As if the world needed any further proof that bacon is made of miracles, a US Marine recently re-grew a missing part of his leg thanks to an injection of hormone extracted from pigs. Marine Isaias Hernandez was repairing a truck in Afghanistan when a nearby explosion caused extensive damage to his right leg, claiming more than 70 percent of his right thigh muscles. By anyone’s (conventional) measure, damage like this should have resulted in amputation. But Hernandez was instead given a revolutionary new treatment that allowed him to regenerate the missing part of his limb.
Medical science has long been striving to make human limb regeneration possible. Many other animals regrow lost limbs, and even human fetuses can regrow damaged parts in the womb. But until now, this amazing feat has eluded us. The treatment used in this case involves injecting the patient with a growth-stimulating hormone extracted from pig bladders. Before the treatment could begin, Corporal Hernandez had to build up the remaining 30 percent of muscle on his injured leg. Then his leg was cut open and surgeons inserted a small piece of extracellular matrix, a component of body tissue that is like cellular scaffolding.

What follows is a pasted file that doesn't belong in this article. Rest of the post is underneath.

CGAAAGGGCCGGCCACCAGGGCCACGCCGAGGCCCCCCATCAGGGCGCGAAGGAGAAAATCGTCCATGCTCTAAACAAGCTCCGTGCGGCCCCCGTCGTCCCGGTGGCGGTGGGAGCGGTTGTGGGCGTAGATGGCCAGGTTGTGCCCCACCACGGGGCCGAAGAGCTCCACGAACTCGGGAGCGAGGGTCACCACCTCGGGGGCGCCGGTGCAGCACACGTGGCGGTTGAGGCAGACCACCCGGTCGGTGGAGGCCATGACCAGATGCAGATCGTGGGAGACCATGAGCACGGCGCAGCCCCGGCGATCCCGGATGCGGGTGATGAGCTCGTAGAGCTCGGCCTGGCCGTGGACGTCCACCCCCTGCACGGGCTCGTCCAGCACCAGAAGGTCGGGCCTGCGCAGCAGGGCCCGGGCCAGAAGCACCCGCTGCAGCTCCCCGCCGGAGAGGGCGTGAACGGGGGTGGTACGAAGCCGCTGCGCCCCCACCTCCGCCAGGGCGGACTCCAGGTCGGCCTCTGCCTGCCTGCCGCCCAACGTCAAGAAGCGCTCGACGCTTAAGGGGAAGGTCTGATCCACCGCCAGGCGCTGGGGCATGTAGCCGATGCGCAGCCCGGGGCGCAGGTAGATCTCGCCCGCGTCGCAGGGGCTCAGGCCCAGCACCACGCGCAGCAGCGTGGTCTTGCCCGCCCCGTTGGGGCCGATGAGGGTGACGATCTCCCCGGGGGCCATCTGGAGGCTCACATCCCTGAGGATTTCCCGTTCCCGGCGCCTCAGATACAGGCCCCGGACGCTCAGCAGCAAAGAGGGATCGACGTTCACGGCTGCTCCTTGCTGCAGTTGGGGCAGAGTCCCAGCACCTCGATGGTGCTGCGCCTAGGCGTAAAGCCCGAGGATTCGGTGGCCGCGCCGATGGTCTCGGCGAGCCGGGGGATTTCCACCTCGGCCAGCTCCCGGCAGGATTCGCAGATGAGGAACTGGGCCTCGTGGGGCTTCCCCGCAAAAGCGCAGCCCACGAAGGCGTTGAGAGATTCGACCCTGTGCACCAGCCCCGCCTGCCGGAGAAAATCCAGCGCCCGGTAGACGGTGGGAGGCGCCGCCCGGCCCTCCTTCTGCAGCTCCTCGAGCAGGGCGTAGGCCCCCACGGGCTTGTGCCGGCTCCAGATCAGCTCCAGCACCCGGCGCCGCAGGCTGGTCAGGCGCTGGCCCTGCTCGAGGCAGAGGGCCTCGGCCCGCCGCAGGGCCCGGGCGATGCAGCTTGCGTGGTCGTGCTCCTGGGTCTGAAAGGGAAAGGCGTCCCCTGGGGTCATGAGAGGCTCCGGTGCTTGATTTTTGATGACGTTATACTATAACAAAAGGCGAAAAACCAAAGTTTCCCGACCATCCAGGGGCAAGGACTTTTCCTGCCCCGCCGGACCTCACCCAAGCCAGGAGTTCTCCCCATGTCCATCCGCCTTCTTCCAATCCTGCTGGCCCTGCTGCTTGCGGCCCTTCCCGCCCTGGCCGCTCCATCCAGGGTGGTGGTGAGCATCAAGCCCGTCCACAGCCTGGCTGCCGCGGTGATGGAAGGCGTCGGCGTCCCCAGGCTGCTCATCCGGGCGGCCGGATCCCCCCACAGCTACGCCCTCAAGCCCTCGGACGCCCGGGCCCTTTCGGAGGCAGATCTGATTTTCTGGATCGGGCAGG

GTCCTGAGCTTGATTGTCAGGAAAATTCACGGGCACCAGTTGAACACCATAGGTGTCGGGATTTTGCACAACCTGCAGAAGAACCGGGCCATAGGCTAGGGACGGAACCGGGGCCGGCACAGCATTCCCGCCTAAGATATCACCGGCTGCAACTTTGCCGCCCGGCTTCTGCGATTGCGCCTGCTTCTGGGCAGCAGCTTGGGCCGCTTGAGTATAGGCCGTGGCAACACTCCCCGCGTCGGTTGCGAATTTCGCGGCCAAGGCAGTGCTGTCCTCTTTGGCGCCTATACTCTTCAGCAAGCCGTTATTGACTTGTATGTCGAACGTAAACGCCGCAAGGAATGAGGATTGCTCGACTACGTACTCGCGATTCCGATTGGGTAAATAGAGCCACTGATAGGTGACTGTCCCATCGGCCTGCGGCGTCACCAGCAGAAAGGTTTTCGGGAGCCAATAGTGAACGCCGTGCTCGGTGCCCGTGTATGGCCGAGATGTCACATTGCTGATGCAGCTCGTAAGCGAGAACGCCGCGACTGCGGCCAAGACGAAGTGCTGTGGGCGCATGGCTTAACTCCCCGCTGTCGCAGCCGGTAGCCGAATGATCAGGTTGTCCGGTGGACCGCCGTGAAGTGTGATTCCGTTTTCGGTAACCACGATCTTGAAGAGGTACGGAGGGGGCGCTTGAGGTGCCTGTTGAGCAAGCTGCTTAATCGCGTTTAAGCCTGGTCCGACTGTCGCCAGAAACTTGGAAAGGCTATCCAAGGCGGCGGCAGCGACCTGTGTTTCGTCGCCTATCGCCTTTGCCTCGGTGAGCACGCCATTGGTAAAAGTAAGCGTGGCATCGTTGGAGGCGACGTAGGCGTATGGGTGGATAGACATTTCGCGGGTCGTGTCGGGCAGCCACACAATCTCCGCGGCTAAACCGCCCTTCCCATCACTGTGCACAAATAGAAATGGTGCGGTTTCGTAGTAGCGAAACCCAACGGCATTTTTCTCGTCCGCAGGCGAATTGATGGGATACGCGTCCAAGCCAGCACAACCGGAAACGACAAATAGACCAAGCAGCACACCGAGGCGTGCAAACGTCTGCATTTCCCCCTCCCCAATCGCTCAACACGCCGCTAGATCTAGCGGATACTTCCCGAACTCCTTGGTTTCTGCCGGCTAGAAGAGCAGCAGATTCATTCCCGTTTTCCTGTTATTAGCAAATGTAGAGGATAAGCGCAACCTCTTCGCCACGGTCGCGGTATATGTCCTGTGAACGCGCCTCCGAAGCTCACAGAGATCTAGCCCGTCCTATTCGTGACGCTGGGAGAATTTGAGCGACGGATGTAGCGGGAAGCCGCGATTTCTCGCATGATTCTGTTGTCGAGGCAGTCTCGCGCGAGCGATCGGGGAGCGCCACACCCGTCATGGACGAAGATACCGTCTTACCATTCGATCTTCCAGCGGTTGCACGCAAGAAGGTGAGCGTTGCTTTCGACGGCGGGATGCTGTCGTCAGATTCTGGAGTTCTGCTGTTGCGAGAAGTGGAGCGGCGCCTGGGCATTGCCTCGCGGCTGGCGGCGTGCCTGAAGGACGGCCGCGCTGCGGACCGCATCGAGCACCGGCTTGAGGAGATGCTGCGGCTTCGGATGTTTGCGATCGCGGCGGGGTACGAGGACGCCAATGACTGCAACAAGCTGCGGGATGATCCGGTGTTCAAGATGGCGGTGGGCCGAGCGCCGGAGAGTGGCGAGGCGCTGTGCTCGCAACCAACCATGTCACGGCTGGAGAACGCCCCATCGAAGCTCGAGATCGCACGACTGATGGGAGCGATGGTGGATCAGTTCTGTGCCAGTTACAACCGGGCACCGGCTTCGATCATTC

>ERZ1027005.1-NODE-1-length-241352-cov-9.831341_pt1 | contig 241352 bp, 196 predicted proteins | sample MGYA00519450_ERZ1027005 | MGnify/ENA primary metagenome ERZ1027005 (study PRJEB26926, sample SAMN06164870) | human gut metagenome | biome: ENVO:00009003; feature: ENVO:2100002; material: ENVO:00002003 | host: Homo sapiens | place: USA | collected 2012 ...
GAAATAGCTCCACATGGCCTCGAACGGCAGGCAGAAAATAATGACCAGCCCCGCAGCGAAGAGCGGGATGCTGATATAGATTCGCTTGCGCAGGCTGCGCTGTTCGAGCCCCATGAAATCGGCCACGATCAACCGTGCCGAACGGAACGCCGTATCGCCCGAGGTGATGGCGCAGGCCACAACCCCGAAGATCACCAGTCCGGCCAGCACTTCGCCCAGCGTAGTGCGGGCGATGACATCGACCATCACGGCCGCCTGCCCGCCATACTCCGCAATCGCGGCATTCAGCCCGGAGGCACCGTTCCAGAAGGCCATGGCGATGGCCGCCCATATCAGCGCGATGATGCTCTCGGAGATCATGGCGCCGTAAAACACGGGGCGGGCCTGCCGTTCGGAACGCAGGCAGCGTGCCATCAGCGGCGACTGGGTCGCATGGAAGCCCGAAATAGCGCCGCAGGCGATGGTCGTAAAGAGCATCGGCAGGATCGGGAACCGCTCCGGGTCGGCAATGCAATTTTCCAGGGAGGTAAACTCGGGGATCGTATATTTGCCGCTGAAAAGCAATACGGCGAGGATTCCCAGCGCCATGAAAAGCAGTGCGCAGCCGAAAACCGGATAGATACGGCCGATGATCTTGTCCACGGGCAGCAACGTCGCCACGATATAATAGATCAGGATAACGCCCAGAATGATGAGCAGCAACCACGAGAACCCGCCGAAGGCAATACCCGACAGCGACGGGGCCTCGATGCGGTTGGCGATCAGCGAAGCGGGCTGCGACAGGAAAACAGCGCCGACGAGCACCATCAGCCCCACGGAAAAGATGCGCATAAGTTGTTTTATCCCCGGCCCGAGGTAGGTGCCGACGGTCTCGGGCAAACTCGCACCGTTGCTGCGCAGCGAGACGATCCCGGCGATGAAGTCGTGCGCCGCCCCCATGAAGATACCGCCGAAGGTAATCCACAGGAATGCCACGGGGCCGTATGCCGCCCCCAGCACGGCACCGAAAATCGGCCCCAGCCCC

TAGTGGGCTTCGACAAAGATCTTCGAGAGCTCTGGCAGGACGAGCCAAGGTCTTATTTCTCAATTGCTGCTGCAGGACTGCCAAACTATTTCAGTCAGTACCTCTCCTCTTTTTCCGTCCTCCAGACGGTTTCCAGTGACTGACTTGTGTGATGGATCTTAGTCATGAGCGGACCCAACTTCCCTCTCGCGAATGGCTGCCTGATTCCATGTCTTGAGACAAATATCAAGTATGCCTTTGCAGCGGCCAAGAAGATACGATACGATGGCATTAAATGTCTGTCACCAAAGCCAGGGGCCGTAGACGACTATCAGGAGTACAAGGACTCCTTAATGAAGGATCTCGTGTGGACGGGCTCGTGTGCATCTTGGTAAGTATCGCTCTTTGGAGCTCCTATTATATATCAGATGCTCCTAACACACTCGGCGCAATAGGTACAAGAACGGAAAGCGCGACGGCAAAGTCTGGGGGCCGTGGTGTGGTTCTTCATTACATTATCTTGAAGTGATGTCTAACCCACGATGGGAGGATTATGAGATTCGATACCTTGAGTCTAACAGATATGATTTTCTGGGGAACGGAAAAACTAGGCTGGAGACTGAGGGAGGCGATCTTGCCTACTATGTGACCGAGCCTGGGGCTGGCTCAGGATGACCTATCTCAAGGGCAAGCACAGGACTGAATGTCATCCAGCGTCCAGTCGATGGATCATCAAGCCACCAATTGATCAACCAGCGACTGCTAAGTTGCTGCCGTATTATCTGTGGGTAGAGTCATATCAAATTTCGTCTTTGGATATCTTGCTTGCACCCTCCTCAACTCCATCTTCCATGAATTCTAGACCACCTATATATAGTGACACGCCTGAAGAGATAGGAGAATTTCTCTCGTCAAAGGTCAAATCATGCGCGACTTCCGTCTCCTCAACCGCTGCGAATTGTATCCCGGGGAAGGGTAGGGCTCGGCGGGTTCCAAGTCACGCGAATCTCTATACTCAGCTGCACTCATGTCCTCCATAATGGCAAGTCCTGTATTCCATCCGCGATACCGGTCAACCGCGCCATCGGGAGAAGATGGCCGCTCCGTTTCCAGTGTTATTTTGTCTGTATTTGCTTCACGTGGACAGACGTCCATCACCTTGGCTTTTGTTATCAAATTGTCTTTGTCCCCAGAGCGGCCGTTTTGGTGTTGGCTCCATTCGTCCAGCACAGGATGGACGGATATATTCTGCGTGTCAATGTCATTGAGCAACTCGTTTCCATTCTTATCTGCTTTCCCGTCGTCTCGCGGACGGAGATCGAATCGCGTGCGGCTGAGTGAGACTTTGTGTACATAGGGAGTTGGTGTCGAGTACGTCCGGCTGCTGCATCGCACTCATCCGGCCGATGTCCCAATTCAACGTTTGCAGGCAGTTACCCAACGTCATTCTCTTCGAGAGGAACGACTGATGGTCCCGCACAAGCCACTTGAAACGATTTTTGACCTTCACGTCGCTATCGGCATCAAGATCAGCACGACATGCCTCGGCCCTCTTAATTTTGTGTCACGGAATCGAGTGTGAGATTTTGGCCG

Corporal Hernandez was able to regain nearly all of the strength in his wounded leg following the operation. But this wasn’t a case of simply regrowing a chunk of lost tissue; Hernandez regrew skeletal muscle, a striated muscle type that typically does not grow back after traumatic injuries. His recovery was thanks to a $70 million research project conducted by the US military to explore regenerative medicine. The research will not only benefit injured soldiers, but anyone facing limb amputation in the future.